Schöningh, Fink and mentis Religious Studies, Theology and Philosophy E-Books Online, Collection 2021 is the electronic version of the book publication program of Verlag Ferdinand Schöningh, Wilhelm Fink Verlag and mentis Verlag in the field of Religious Studies, Theology and Philosophy from 2021.

Coverage:
Religious Studies, Theology, Philosophy, Christianity, History of Religion, Religion & Society, Missionary Studies
Series Editors: Claire Clivaz and Ken M. Penner
The series aims to publish the latest research at the intersection of Digital Humanities and Biblical Studies, Ancient Judaism, and Early Christianity in order to demonstrate the transformation of research, teaching, cognition and the economy of knowledge in digital culture. In particular, DBS investigates and evaluates the practices and methodologies of Digital Humanities as applied to texts, inscriptions, archaeological data, and scholarship related to these fields.

The primary areas of focus are the digital edition of ancient manuscripts, the evolution of research between big data and close reading, the visualization of data, and the epistemological transformation of ancient studies through digital culture. DBS will encompass collected essays as well as monographs, with a particular emphasis on cutting-edge research. Several ancient languages are in the scope of the series, including ancient Greek, Hebrew, Latin, Arabic, Coptic, and Syriac.
Author: I. Tzvi Abusch
In this volume, I. Tzvi Abusch presents studies written over a span of forty years prior to his retirement from Brandeis University in 2019. They reflect several themes that he has pursued in addition to his work on witchcraft literature and the Epic of Gilgamesh. Part 1 includes general articles on Mesopotamian magic, religion, and mythology, followed by a set of articles on Akkadian prayers, especially šuillas, focusing on exegetical and linguistic (synchronic) studies and on diachronic analyses. Part 2 contains a series of literary studies of Mesopotamian and biblical classics. Part 3 is devoted to comparative studies of terms and phenomena. Part 4 examines legal texts.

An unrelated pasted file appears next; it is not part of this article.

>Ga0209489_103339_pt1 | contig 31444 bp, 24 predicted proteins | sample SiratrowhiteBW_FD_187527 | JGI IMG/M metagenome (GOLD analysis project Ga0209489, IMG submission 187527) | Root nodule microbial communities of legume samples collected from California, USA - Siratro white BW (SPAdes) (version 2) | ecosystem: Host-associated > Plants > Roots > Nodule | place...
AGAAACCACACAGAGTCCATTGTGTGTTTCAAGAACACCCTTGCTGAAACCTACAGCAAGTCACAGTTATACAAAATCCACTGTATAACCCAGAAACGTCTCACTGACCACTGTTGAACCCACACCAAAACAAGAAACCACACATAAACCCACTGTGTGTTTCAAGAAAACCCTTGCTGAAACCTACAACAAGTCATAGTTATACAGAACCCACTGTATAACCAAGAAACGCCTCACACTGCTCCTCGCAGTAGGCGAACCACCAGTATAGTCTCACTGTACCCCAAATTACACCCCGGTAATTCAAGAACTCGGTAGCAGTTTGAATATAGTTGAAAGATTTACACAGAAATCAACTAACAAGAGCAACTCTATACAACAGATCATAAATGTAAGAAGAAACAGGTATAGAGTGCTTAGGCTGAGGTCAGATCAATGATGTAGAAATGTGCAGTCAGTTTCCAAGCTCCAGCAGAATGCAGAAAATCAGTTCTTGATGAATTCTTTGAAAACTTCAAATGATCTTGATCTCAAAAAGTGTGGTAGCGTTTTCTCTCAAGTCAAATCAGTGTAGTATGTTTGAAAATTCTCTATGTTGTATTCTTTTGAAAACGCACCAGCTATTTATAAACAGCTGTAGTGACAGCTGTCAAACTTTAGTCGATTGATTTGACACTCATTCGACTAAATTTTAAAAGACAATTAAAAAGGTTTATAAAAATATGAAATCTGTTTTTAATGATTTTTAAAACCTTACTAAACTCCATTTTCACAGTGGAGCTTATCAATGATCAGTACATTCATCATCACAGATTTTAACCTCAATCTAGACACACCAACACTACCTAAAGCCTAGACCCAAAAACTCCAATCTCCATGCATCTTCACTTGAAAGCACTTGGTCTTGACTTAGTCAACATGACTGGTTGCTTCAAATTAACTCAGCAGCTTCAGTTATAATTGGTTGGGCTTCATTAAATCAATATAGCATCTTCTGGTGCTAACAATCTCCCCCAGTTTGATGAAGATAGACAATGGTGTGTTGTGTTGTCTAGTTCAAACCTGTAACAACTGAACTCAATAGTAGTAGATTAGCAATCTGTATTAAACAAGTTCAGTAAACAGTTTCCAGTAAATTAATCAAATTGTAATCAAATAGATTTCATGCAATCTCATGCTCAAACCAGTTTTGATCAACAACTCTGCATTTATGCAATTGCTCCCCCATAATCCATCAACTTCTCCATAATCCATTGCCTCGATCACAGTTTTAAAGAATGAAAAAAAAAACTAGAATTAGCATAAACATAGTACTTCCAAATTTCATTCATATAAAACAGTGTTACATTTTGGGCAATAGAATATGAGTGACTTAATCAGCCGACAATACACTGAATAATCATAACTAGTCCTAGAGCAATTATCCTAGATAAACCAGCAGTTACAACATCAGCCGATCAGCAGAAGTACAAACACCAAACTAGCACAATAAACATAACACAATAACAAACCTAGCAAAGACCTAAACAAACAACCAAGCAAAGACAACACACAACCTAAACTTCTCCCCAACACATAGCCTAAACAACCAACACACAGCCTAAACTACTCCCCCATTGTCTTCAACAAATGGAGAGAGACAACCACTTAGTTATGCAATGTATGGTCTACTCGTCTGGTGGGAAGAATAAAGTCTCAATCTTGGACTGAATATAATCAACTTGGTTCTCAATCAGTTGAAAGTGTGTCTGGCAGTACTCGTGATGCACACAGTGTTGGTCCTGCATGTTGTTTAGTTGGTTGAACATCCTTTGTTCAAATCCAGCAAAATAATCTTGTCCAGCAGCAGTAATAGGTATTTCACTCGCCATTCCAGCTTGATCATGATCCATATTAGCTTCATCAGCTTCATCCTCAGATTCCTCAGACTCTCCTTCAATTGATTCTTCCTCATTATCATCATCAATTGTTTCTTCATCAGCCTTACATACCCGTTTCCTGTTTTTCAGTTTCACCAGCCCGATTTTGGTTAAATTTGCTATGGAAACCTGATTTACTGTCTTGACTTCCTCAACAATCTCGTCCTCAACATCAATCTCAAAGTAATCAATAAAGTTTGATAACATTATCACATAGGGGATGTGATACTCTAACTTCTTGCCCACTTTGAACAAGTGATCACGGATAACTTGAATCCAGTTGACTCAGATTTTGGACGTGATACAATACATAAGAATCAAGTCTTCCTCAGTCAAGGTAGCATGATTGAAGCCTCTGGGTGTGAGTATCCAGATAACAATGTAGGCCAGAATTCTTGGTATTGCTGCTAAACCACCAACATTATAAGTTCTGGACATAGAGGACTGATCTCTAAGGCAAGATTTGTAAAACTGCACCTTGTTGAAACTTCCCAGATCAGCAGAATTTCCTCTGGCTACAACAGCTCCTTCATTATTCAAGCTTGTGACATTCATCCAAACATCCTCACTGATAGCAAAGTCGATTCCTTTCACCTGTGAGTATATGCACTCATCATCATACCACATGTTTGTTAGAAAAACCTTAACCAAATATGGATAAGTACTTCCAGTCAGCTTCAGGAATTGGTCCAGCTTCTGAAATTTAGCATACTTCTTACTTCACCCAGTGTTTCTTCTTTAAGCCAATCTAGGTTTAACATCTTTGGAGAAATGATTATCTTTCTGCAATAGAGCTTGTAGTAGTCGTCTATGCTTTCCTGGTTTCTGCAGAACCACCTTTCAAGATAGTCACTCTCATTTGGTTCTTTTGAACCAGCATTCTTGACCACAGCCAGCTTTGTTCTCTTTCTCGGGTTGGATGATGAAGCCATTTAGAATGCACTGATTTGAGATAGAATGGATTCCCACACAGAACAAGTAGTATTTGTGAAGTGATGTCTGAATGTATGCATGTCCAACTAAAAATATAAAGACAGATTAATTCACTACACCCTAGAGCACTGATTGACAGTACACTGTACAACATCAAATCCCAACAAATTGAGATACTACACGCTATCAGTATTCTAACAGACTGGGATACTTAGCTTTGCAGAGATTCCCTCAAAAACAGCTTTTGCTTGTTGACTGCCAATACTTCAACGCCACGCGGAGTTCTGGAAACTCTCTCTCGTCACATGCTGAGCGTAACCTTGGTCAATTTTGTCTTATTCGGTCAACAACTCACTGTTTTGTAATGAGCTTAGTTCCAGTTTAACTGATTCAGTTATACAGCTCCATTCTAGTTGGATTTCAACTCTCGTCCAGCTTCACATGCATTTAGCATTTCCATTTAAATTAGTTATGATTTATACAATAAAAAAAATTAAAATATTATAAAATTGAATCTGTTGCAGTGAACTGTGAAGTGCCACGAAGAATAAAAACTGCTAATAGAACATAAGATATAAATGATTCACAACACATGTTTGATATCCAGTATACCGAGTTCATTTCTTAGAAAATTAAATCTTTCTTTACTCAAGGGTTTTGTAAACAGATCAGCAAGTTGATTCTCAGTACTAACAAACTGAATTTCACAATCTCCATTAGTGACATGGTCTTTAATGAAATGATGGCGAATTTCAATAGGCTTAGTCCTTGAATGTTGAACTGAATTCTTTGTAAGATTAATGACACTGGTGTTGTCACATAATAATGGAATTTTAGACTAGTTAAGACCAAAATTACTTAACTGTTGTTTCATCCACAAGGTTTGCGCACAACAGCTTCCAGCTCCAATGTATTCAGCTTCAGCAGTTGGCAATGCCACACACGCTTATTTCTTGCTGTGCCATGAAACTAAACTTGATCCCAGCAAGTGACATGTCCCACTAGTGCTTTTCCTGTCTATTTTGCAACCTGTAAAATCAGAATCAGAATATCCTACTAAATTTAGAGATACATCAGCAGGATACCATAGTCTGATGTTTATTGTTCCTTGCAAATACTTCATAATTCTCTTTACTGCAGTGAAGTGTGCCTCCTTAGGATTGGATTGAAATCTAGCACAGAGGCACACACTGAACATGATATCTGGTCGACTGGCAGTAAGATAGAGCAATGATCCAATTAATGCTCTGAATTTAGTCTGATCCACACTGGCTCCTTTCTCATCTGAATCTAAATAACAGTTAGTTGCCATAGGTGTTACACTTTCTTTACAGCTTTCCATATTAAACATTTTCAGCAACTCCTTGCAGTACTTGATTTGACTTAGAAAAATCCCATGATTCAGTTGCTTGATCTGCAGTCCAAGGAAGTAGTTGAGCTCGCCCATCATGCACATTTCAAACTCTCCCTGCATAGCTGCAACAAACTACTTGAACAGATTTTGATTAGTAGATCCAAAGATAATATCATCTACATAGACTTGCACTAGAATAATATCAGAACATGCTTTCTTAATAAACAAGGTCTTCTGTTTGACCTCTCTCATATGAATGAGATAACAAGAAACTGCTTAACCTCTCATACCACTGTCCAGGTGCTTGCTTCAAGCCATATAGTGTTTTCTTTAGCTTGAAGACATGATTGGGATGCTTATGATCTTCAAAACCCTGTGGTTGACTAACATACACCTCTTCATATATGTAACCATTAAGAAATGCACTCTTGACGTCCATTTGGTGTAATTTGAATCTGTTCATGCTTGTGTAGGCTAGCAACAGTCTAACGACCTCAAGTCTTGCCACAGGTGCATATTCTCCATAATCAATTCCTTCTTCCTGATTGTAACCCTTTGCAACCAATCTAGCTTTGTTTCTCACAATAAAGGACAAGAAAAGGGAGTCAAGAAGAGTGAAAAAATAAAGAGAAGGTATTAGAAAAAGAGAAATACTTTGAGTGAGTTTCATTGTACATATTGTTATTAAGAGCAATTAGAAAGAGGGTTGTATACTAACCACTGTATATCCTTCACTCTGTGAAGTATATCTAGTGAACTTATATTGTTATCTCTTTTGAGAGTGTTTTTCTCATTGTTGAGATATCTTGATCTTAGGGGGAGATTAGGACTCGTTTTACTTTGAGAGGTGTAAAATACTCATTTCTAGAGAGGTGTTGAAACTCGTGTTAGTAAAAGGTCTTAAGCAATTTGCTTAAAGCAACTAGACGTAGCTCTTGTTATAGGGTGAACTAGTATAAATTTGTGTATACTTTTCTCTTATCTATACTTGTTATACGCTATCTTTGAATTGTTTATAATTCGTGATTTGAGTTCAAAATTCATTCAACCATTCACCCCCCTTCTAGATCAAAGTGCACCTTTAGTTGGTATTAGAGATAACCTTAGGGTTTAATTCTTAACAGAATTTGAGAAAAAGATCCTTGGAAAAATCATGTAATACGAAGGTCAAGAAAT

The Harvard Semitic Studies series publishes volumes from the Harvard Museum of the Ancient Near East. Other series offered by Brill that publish volumes from the Museum include Studies in the Archaeology and History of the Levant and Harvard Semitic Monographs, https://hmane.harvard.edu/publications.
Author: Justin Allison
In Saving One Another: Philodemus and Paul on Moral Formation in Community Justin Reid Allison compares how the Epicurean philosopher Philodemus and the Christian apostle Paul envisioned the members of their communities helping one another to grow into moral maturity. Allison establishes that Philodemus and Paul are more similar than previously noticed in their conception and practice of moral formation in community, and that these similarities offer a critical opportunity to consider important differences between the two as well. By deepening the comparison to include differences alongside similarities, and to include theological and socio-economic facets of communal moral formation, Allison shows that Philodemus and Paul uniquely shed fresh light on one another’s texts when understood in comparative perspective.
Author: Patrick Hart
A Prolegomenon to the Study of Paul examines foundational assumptions that ground all interpretations of the apostle Paul. This examination touches on several topics, invoking issues pertaining to truth, hermeneutics, canonicity, historiography, pseudonymity, literary genres, and authority. Underlying all of this is a guiding thesis, namely, that every encounter with Paul involves “Pauline Archimedean points,” or fixed points of reference that establish the measure for constructing any interpretation of Paul whatsoever. Building on this, the author interrogates various issues that inform the formation of these Pauline Archimedean points, in pursuit of an important but modest goal: to urge Pauline readers to engage in a modicum of self-reflection over the various considerations that precondition all of our efforts to comprehend Paul.